An abundance of beneficial bacteria in the intestines and stomach is necessary to maintain health. Beneficial bacteria help digest and metabolize food, support the immune system, and maintain healthy hormonal balance. These beneficial bacteria are produced when we consume probiotic and prebiotic foods, beverages, and supplements.

The high prevalence of processed foods, refined sugars, stress, seed oils, toxic substances, and food that is devoid of enzymes and vitality (so, most cooked foods) reduce the levels of beneficial bacteria and feed detrimental bacteria in the gut. A high level of unhelpful bacteria contributes to inflammation, digestive disorders, and other health problems.

Most commercial food products have been sterilized, pasteurized, or denatured in some way to make them shelf-stable. This processing strips them of the substances that would have traditionally fed the beneficial intestinal bacteria. Luckily, there are many foods and drinks that can be made at home that support the production of these helpful little guys.

Homemade Sauerkraut

One of the simplest probiotics foods is fermented cabbage. A serving of sauerkraut provides millions of probiotics and adds a great tangy flavor to salads, soups, wraps, and other dishes. Sometimes I like to make a snack of sauerkraut, avocado, and a homemade flax cracker.

To make a small batch of homemade sauerkraut, you will need:

  • 1 large head of cabbage, outer layers and core removed
  • 1 sterilized 1-quart Mason canning jar with a new lid
  • 1 tablespoon of miso or pickling salt
  • A large wooden or glass bowl
  • Once you get comfortable with the process, you can add other hardy vegetables and rhizomes such as carrot, ginger, turmeric, burdock, daikon radish, beet, cauliflower, or broccoli.

It is important to work with clean hands and a very clean environment. Sauerkraut production can be a bit messy, so it is helpful to mix it in a very large bowl. Other than the Mason jar lid and the knife to cut the cabbage, do not use any metal bowls or utensils.

~ Remove the outer layers and core of the cabbage (set one outer layer aside for a cap, and use the rest for a salad.)

~ Shred the rest of the cabbage (and chop any other vegetables into small pieces).

~ Mix the cabbage, miso or pickling salt, and a sprinkling of pure water into the large wooden or glass bowl.

~ Massage the cabbage thoroughly, working it with your hands until every piece is saturated and begins to soften. For some people, this is the most fun part of the process. You can sing to the cabbage or imagine how good your belly will feel when you eat it.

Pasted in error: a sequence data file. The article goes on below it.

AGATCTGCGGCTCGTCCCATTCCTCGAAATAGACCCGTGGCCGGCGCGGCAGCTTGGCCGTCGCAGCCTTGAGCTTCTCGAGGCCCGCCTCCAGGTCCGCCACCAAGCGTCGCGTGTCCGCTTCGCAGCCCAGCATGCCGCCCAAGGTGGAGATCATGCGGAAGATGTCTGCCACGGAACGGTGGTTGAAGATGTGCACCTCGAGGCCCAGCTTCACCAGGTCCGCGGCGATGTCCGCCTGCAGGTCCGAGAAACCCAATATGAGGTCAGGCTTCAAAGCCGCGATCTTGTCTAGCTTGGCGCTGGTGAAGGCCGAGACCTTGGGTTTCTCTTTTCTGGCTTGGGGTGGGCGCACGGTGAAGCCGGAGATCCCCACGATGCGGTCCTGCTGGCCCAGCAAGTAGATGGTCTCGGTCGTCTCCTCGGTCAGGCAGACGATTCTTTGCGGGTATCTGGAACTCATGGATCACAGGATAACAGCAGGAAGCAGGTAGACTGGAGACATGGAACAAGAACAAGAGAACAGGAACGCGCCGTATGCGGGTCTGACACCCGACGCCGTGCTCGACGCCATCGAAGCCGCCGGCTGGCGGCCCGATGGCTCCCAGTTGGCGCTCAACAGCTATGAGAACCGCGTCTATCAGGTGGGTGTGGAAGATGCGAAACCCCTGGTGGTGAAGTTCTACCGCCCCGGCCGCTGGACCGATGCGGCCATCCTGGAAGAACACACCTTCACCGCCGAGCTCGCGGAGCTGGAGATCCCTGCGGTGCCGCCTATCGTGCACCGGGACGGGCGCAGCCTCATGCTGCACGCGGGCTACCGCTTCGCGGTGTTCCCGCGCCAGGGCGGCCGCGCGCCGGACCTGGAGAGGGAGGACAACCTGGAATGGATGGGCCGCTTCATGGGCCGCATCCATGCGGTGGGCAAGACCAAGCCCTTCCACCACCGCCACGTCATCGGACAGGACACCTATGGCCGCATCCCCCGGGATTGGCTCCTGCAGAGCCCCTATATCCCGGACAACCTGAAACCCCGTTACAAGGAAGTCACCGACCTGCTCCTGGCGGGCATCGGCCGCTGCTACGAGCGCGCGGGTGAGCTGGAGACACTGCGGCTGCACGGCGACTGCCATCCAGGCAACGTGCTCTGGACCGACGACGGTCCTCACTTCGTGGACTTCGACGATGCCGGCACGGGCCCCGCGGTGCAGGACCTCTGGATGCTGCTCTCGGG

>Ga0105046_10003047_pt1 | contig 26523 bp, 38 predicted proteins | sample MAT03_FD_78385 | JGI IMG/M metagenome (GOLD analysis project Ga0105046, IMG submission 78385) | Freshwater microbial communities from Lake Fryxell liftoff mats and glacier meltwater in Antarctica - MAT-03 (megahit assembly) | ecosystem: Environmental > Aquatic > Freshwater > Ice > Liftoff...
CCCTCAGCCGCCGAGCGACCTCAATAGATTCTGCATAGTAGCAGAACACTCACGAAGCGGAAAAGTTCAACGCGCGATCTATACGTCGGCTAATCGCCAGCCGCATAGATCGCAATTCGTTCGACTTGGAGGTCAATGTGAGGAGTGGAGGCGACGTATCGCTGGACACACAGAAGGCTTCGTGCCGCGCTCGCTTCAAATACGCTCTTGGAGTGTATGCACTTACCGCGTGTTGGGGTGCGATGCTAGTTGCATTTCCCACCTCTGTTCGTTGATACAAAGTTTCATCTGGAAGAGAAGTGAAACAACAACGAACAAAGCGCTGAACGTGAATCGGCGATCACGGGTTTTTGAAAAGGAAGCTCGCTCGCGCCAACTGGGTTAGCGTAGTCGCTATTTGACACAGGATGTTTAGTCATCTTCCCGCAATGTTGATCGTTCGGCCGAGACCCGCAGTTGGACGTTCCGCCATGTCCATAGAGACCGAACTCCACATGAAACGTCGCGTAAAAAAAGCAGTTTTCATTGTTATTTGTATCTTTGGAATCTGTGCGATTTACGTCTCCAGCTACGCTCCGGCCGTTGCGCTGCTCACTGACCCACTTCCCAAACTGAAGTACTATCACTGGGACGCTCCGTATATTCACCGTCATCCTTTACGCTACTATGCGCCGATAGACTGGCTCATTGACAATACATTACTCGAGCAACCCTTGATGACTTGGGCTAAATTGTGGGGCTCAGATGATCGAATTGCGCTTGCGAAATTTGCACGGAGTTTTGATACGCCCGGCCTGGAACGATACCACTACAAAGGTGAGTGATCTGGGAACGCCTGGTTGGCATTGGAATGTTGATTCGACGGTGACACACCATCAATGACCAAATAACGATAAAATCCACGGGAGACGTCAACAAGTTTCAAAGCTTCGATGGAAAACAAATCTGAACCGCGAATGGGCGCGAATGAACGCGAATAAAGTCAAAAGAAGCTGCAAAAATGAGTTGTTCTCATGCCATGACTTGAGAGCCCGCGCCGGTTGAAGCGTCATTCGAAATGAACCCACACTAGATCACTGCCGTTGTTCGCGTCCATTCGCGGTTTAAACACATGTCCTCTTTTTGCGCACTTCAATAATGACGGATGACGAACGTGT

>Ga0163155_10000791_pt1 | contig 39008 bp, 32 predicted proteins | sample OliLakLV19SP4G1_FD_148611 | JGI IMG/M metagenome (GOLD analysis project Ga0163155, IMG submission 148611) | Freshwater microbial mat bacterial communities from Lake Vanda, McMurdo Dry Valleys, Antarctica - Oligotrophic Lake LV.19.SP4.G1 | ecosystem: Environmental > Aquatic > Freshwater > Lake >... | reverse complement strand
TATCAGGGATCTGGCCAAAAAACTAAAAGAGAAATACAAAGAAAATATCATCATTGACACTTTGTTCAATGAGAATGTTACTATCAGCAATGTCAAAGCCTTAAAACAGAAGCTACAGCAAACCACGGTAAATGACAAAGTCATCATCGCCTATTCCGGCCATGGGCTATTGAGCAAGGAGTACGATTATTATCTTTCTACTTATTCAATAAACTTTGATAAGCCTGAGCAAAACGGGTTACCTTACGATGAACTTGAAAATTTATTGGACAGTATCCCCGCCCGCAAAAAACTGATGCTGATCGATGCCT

~ Once the cabbage is good and soft, press it into the Mason jar, a couple inches at a time. Shove each layer firmly into the jar until there are no air pockets, and then add the next layer.

~ At the very top, when the cabbage is nearly overflowing, cap it with the whole piece of cabbage you reserved from the outside, trimmed to just barely fit in the jar. This cap will protect the kraut from the metal lid, and ensure that it all stays submerged in the brine.

~ Place the jar in a dark place like a cupboard. It will probably seep liquid at some point, so place it on an old towel. The lid may need to be tightened after 3-4 days.

~The length of time will depend on the temperature. Warmer environments will cause the kraut to ferment faster, while cooler spaces will make it take longer. In a warm (70-85 degree) environment, it will be ready in about a week. In a cooler (55-70 degree) environment, it can take as long as two weeks. You will be able to lightly smell the sauerkraut when it is ready.

~ Crack it open, remove the cap, and enjoy. Refrigerate whatever is not eaten right away. Refrigerated sauerkraut can last up to a year. Always serve it with a wooden or plastic utensil, never metal.

Homemade Kvass

A simple probiotic drink can be made from beets (beetroot). Beet kvass provides probiotics, minerals, and is a powerful blood tonic. It supports digestion, alkalinizes the blood, and cleanses the liver. It is an earthy, salty liquid that tastes like a blend of a food and a drink.

To make kvass, you will need:

  • 3-4 beets, thoroughly cleaned and cubed (not shredded)
  • 1/4 cup fermented liquid (brine from sauerkraut, liquid from yogurt, kombucha, or kefir)
  • 1 tablespoon Celtic sea salt or Himalayan salt
  • 1/2 gallon glass jar
  • cheesecloth or clean, thin towel and large rubber band

~ Pour the clean, chopped beets into the jar.

~ Add the fermented liquid and salt.

~ Fill jar the rest of the way with pure/filtered water.

~ Cover with cheesecloth or towel and rubber band the cloth in place.

~ Let sit at room temperature (on your counter is fine) for 2 days.

~ Close jar and transfer to fridge. It usually tastes better after a day in the fridge to mellow.

~ Enjoy the healing deliciousness. A 3-4 ounce cup in the morning and before bed is a good daily serving.

These are just two of the many ways to make delicious, nourishing probiotics foods in your own kitchen. Make fermented food and drinks a part of your daily routine to support your digestion, immune system, and overall health.